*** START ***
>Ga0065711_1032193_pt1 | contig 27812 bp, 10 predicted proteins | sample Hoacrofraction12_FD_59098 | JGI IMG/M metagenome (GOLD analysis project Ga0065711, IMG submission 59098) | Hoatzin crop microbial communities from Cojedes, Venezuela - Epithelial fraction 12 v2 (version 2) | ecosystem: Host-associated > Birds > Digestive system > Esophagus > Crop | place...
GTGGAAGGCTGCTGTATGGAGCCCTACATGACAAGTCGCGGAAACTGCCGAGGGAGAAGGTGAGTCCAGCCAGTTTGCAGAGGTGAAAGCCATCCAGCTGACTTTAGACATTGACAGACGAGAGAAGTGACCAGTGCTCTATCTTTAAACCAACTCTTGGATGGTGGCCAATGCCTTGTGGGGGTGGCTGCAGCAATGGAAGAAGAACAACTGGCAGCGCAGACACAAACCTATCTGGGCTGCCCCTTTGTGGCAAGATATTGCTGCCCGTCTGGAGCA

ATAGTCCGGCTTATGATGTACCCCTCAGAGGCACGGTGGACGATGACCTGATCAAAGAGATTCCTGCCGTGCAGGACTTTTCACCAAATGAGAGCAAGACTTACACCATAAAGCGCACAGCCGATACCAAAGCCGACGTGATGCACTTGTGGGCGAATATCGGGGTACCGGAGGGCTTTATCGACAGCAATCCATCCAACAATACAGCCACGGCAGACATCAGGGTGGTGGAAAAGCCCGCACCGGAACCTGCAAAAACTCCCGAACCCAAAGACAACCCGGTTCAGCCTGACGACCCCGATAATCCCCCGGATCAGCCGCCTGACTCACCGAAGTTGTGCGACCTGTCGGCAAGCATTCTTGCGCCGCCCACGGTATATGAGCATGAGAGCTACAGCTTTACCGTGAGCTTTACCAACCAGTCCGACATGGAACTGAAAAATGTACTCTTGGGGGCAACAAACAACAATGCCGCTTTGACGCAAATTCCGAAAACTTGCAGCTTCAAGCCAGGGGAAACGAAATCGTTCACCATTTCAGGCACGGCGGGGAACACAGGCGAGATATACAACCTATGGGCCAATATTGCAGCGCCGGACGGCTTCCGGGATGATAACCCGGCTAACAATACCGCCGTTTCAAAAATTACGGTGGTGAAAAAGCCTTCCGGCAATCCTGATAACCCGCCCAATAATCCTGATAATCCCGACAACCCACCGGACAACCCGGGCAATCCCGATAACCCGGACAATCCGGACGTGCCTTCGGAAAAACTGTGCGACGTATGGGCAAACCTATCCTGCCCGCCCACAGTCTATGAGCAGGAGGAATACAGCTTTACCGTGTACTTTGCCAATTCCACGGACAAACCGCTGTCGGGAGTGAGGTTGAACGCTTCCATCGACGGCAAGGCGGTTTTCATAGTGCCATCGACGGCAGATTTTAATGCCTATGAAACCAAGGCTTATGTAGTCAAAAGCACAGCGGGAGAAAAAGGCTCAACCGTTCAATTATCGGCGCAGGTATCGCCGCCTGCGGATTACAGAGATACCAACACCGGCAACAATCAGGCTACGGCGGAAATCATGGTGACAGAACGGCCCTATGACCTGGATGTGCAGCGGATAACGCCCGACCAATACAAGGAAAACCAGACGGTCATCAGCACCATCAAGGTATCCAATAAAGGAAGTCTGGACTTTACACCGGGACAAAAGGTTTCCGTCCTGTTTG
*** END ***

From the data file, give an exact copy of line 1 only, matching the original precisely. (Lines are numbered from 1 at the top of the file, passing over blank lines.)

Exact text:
>Ga0065711_1032193_pt1 | contig 27812 bp, 10 predicted proteins | sample Hoacrofraction12_FD_59098 | JGI IMG/M metagenome (GOLD analysis project Ga0065711, IMG submission 59098) | Hoatzin crop microbial communities from Cojedes, Venezuela - Epithelial fraction 12 v2 (version 2) | ecosystem: Host-associated > Birds > Digestive system > Esophagus > Crop | place...